Because of high sensitivity, RT-PCR assays using pooled samples have been developed to screen herds for PI animals.107 Pooled samples of serum, whole blood, bulk tank milk, and skin have been utilized in RT-PCR assays.95,107–110 Pooled sample testing by RT-PCR is rapid and cost-effective for screening populations of cattle for PI animals. However, failed attempts to replicate this work in multiple labs indicate the sensitivity of the assay to changes in sample handling or operator variability. Subsequent testing of individuals within the positive pools can be performed by IHC, ACE, virus isolation, or RT-PCR methods.

Vaccination

Many vaccines or vaccine combinations are available for BVDV, and the majority of these USDA licensed vaccines contain BVDV in combination with other bovine respiratory and reproductive pathogens. In the past, most BVDV vaccines contained only BVDV1 strains, but because of antigenic diversity, modified-live and inactivated vaccines containing both BVDV1 and BVDV2 strains are now widely available. There are advantages and disadvantages to use of BVDV modified-live viral vaccines and inactivated vaccines.111 One disadvantage of inactivated BVDV vaccines is that two doses are required for the initial immunization, and a major problem with programs using inactivated vaccines is the widespread lack of compliance among producers by failing to booster the primary series.112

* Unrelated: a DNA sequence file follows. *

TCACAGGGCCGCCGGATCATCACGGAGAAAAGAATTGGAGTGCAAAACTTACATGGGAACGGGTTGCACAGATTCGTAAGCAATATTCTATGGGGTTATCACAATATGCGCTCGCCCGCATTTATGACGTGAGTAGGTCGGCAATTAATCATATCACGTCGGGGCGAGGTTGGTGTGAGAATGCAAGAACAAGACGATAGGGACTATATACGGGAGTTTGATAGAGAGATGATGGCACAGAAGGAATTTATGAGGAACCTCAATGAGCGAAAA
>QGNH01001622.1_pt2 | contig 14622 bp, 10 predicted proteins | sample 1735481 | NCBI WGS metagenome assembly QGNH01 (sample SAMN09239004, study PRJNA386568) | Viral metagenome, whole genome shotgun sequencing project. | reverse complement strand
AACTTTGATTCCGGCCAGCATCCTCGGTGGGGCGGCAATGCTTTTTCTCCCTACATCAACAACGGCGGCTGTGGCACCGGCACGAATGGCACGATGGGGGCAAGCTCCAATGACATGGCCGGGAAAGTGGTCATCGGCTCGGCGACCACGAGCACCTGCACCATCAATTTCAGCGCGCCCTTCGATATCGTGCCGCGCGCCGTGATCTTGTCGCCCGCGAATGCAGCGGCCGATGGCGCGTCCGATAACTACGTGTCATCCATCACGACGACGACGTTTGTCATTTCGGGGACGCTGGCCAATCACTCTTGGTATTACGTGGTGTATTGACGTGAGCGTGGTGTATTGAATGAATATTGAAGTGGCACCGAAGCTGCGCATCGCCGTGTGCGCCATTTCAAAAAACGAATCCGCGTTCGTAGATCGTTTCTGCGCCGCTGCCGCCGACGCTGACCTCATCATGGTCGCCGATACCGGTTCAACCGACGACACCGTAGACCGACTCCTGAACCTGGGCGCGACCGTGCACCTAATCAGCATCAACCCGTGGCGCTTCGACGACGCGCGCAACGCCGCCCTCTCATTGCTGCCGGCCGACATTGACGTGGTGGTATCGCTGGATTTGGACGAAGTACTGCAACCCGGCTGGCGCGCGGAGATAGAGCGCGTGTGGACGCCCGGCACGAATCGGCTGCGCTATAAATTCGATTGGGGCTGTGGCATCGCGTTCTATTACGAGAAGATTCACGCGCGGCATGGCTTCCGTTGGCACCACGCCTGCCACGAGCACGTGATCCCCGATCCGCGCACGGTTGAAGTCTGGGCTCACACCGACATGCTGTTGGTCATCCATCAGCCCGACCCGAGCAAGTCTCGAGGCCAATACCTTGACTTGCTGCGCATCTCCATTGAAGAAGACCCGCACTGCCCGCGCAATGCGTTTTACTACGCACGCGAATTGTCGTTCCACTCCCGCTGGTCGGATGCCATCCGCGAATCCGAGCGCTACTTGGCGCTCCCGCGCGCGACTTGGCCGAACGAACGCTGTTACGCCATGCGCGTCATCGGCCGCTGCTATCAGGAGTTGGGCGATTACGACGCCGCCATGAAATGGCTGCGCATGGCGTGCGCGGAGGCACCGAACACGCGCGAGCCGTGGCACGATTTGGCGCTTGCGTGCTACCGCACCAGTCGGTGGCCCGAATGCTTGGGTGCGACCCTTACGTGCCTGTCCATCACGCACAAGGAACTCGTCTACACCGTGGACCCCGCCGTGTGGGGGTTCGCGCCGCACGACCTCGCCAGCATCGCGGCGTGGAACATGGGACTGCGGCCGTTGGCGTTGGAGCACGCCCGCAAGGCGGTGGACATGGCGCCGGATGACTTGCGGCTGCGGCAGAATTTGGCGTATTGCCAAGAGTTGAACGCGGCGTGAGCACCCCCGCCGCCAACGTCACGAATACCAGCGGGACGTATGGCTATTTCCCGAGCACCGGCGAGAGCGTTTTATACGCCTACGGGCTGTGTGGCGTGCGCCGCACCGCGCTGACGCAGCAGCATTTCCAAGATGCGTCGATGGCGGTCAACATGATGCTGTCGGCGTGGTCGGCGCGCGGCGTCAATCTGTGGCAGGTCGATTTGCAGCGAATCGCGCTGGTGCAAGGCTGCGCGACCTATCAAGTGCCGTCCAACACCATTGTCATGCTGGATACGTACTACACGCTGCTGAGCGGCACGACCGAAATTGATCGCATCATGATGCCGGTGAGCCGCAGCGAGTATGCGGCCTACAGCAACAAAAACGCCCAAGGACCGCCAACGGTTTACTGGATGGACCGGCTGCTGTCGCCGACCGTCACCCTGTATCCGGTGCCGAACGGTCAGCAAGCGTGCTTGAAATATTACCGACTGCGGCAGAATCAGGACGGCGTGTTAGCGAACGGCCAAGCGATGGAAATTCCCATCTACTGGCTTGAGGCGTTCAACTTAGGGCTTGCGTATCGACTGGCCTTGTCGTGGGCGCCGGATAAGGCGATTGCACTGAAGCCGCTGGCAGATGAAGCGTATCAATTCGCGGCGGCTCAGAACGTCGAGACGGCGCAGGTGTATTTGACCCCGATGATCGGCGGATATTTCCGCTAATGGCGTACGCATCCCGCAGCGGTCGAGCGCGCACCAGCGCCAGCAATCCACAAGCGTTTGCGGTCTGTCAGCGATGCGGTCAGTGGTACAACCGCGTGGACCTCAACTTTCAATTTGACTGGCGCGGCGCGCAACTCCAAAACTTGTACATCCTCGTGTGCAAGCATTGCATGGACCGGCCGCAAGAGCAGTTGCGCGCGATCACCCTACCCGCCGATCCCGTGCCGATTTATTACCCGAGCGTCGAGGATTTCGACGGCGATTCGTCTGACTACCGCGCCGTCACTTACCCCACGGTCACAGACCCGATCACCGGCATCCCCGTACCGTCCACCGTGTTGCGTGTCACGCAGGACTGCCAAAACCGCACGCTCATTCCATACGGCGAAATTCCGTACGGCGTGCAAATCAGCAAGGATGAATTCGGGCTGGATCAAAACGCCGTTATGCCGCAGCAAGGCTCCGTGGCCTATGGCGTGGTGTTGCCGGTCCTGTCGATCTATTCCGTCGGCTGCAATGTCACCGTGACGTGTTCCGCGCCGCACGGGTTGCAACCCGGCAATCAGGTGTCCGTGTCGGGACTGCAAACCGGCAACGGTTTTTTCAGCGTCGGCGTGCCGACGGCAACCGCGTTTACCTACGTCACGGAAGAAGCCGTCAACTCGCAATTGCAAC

Vaccines are an important component to BVDV prevention, and their effectiveness has been to limit transmission and clinical disease rather than completely prevent infections with BVDV, as has been demonstrated in experimental and field studies using either inactivated or modified-live BVDV vaccines.59,113 Protection from clinical disease is important for stocker/backgrounder and feedlot operations, and cattle that arrive at a feedlot with antibody titers to BVDV tend to have protective immunity against bovine respiratory disease complex.114–116 Preconditioning cattle by preweaning and vaccinating against BVDV and other respiratory pathogens before commingling and shipping reduces the incidence of bovine respiratory disease in feedlot cattle.115